WASHINGTON ― After adding more than a trillion dollars to the national debt in the first 15 months of the Trump administration, House Republicans ― still insistent that they care about fiscal conservatism ― tried and failed on Thursday to take a symbolic step toward amending the Constitution to prevent deficits.

The balanced budget amendment fell far short of the requisite two-thirds majority needed for passage, with 233 lawmakers voting for it and 184 against it. Supporting it were 226 Republicans and seven Democrats, while six Republicans and 178 Democrats voted no.

While Republicans will point to the failed vote as another example of the fiscal recklessness of Democrats, the no votes on the Republican side largely came from conservatives. Some of these naysayers argued that the amendment didn’t go far enough. Others said they viewed the vote as an attempt to depict the GOP as the party of fiscal restraint after the Republican-controlled Congress approved new spending and tax cuts that nonpartistan estimates predict will add trillions to the debt in years to come.

“Passing a weak constitutional balanced budget amendment only four legislative days after ramming through massive deficit spending is quite an audacious stunt,” Rep. Thomas Massie (R-Ky.) told HuffPost, referring to the $1.3 trillion omnibus passed in late March. “My colleagues have already demonstrated with the passage of the omnibus that they aren’t serious about balancing the budget.”

Massie was among those voting against the amendment. 

Rep. Mo Brooks (R-Ala.) voted for the measure, even while terming it political cover after the GOP’s spending spree for this fiscal year. “If you were serious about trying to prevent a very dangerous and debilitating bankruptcy of the United States of America, the votes were in February and March,” Brooks said, referring to the omnibus vote and an earlier continuing resolution setting the spending limits.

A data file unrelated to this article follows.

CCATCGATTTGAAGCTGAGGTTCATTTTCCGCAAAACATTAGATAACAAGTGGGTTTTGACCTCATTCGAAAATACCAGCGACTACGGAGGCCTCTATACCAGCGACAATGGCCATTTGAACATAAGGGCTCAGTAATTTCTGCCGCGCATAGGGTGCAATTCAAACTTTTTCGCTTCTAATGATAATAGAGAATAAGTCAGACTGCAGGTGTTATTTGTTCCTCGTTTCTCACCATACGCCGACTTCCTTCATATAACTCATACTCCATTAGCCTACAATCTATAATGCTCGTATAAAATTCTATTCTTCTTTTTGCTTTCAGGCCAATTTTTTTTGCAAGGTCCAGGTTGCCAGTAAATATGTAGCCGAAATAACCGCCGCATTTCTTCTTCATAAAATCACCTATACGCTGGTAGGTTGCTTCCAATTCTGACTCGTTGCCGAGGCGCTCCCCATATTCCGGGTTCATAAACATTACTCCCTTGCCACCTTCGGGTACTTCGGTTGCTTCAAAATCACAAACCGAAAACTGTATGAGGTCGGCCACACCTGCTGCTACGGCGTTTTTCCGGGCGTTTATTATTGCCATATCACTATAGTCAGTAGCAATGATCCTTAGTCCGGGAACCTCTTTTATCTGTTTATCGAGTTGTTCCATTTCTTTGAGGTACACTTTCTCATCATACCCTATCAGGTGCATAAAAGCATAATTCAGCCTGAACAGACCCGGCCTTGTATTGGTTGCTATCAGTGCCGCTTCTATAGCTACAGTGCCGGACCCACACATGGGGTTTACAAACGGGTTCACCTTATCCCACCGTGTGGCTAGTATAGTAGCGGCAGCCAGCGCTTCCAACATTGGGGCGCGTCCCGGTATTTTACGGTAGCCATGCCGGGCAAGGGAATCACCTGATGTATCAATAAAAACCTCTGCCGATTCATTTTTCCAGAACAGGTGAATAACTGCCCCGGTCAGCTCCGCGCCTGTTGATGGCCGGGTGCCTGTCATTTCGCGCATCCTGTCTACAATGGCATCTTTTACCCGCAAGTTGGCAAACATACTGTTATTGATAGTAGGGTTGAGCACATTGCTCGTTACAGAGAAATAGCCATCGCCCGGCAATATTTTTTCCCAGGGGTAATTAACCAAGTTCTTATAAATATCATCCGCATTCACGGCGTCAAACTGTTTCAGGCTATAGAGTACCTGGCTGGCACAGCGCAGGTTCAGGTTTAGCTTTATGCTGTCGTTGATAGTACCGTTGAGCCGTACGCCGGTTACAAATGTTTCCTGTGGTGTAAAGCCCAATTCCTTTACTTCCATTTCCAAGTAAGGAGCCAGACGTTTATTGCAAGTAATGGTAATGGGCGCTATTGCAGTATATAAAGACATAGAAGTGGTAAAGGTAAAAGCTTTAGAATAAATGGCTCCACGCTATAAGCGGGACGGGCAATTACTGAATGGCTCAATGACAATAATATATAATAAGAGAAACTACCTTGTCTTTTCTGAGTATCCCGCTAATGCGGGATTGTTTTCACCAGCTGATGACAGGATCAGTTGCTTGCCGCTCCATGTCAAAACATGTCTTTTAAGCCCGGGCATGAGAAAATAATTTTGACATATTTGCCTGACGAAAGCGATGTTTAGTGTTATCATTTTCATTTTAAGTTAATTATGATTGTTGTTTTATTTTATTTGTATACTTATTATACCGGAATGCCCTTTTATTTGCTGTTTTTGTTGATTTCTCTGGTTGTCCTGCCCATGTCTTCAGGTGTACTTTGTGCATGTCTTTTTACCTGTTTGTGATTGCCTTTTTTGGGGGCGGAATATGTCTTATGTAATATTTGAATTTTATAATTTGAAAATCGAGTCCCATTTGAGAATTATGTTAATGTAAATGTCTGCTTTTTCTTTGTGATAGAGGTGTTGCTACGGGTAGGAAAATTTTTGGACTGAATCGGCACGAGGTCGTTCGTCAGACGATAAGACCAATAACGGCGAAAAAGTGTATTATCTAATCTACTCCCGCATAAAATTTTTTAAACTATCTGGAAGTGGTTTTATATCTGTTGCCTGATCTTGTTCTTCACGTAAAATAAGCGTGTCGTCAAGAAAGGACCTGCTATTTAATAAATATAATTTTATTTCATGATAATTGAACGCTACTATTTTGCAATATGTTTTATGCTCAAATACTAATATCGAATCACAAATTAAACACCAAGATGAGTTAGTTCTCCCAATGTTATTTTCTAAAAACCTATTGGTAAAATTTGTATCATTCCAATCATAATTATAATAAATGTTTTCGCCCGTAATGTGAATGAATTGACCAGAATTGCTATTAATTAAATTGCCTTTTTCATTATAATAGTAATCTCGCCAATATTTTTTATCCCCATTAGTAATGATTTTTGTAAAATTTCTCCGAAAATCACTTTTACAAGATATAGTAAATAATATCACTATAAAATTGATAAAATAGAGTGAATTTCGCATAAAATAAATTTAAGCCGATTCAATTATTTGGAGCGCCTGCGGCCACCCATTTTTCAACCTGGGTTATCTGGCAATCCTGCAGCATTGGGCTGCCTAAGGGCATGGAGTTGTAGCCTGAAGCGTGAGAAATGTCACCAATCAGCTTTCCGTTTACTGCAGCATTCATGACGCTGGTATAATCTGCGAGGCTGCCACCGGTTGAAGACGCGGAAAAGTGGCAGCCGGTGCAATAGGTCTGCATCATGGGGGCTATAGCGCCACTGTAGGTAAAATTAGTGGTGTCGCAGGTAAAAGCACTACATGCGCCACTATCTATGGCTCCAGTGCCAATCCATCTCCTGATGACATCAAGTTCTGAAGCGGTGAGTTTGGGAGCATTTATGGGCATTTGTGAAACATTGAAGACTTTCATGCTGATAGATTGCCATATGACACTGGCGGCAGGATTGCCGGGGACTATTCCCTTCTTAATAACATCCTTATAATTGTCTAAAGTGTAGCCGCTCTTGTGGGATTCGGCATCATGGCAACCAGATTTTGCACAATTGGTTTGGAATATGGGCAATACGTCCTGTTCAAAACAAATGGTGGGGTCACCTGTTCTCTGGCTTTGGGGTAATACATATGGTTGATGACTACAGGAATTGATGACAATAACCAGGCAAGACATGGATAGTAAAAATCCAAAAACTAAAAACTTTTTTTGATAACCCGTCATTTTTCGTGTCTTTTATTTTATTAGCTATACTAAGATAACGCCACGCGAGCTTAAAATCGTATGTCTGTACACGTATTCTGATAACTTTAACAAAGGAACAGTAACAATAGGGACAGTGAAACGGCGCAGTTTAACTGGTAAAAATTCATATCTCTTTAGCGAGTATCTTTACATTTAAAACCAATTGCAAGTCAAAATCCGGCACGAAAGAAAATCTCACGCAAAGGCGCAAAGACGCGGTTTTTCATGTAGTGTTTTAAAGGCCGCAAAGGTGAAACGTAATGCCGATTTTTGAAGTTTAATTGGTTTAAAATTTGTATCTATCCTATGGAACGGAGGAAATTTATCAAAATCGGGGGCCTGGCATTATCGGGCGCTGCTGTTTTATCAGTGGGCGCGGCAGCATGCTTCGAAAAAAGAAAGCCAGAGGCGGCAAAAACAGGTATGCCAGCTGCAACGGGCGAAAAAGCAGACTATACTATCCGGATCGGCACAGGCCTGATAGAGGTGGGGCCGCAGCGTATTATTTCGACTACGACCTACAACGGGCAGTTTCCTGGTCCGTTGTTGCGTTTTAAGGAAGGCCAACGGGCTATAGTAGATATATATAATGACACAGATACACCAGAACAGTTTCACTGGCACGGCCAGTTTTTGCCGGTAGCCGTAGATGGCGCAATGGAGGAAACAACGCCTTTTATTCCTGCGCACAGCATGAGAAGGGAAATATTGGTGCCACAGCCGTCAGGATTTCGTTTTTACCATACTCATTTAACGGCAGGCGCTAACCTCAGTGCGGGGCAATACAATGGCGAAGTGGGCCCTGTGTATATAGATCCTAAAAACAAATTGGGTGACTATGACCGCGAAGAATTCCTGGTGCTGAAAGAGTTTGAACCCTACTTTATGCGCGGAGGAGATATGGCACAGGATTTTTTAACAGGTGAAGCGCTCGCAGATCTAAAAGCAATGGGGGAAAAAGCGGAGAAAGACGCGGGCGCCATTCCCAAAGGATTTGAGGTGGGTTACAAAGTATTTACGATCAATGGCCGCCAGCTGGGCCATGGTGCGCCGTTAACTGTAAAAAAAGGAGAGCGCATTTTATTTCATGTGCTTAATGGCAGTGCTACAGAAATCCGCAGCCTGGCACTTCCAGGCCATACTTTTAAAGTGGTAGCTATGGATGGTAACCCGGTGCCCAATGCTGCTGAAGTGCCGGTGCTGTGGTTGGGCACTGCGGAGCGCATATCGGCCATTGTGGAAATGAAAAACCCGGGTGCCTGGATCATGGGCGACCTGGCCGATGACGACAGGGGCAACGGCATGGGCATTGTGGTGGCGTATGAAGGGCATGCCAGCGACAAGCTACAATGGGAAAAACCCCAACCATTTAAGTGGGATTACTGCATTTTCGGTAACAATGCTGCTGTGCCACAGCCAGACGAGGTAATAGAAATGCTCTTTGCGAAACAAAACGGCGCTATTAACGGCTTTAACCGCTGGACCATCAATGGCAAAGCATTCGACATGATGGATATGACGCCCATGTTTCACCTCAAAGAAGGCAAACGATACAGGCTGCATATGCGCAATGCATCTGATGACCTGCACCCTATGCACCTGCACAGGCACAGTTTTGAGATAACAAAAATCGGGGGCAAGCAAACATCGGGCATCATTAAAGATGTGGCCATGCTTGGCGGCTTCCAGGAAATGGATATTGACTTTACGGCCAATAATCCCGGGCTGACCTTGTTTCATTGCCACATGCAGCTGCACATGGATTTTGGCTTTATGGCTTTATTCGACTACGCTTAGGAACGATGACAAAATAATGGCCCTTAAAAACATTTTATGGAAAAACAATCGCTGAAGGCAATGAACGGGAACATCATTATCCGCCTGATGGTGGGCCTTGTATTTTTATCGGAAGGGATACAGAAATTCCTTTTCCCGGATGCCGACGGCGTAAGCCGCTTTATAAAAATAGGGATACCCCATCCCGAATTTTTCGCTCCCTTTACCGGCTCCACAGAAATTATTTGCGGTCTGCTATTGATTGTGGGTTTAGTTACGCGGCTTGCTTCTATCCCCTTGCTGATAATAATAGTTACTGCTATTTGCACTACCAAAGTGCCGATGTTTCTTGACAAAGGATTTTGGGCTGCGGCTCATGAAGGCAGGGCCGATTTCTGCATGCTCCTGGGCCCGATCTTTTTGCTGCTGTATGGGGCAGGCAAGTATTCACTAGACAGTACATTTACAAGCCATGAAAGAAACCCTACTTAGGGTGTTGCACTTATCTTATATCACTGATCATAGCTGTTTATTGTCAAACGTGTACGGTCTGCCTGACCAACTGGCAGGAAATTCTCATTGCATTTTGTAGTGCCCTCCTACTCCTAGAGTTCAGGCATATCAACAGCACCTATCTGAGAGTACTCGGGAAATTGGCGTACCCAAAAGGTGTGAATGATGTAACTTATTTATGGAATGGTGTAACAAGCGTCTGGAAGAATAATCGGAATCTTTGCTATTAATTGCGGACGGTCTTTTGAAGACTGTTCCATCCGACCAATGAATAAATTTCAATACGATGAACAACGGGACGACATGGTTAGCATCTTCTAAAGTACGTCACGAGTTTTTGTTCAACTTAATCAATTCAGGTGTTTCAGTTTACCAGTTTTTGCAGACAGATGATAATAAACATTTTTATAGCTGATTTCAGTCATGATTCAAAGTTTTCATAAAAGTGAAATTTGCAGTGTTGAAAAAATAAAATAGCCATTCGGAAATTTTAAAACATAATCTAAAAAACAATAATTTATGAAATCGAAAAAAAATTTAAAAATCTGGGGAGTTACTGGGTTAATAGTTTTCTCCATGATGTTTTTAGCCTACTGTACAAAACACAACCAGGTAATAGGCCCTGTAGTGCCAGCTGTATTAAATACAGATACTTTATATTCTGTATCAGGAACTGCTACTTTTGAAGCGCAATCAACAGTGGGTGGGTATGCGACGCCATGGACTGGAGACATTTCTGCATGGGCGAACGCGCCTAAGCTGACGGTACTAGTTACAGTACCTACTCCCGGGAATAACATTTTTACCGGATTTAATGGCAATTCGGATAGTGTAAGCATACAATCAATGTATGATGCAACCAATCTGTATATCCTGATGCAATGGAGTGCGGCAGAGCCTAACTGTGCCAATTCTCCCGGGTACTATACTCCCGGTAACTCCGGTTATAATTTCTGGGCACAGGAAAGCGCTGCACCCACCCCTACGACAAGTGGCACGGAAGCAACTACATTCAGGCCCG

Rep. Walter Jones (R-N.C.), the only House Republican to vote against the $1.5 trillion tax-cut bill passed late last year, told HuffPost that while he supported the amendment, Republicans had given up on true fiscal conservatism. “It’s not the party that I joined in ’92,” Jones said.

The amendment would have required Congress to balance the budget in five years, a goal that would require massive cuts to entitlement spending and likely some tax hikes. But, again, the amendment was never intended to be enacted. Instead, it’s a pure messaging vote after a year in which the Congressional Budget Office says Republicans packed on an additional $1.6 trillion in debt over the next 10 years ― and an additional $2.6 trillion if the new tax cuts are made permanent.

But as much as a handful of conservatives were willing to acknowledge the hypocrisy of the GOP’s actual legislative actions amid the party’s stated desires to balance the budget, plenty of Republicans defended voting for the omnibus and the tax cuts and the balanced budget amendment.

Rep. Rob Woodall (R-Ga.), who voted for all three, used the familiar Republican rhetoric that the government has a spending problem and not revenue problem. He said a balanced budget amendment would force both sides to the negotiating table.

“It’s easy to vote for tax cuts,” Woodall said. “It’s hard to vote to cut spending. Voting for a balanced budget amendment allows members to recognize the truth of those things.”

But it’s difficult for lawmakers to recognize those truths when they reject nonpartisan analyses.

Rep. Roger Marshall (R-Kan.), for instance, refused to accept the CBO’s new projections, which forecast a return of trillion-dollar deficits and a national debt approaching $29 trillion over the next 10 years. Marshall called the budget scorekeeper “the worst financial adviser I’ve ever seen.”

When HuffPost raised the point that the CBO says the tax bill will add $194 billion just this year to budget deficit, Marshall rejected the claim. “They’re wrong on that one,” he said. “They don’t take into account at all what the growth in the economy is going to do.”

When HuffPost noted that the CBO did, in fact, take into account increased growth, Marshall still contended the CBO didn’t.

That’s a likely preview of how Republicans on this year’s campaign trail intend to justify adding trillions to the debt while insisting that they’re still spending taxpayer dollars responsively ― by rejecting simple truths and hoping voters never catch on.

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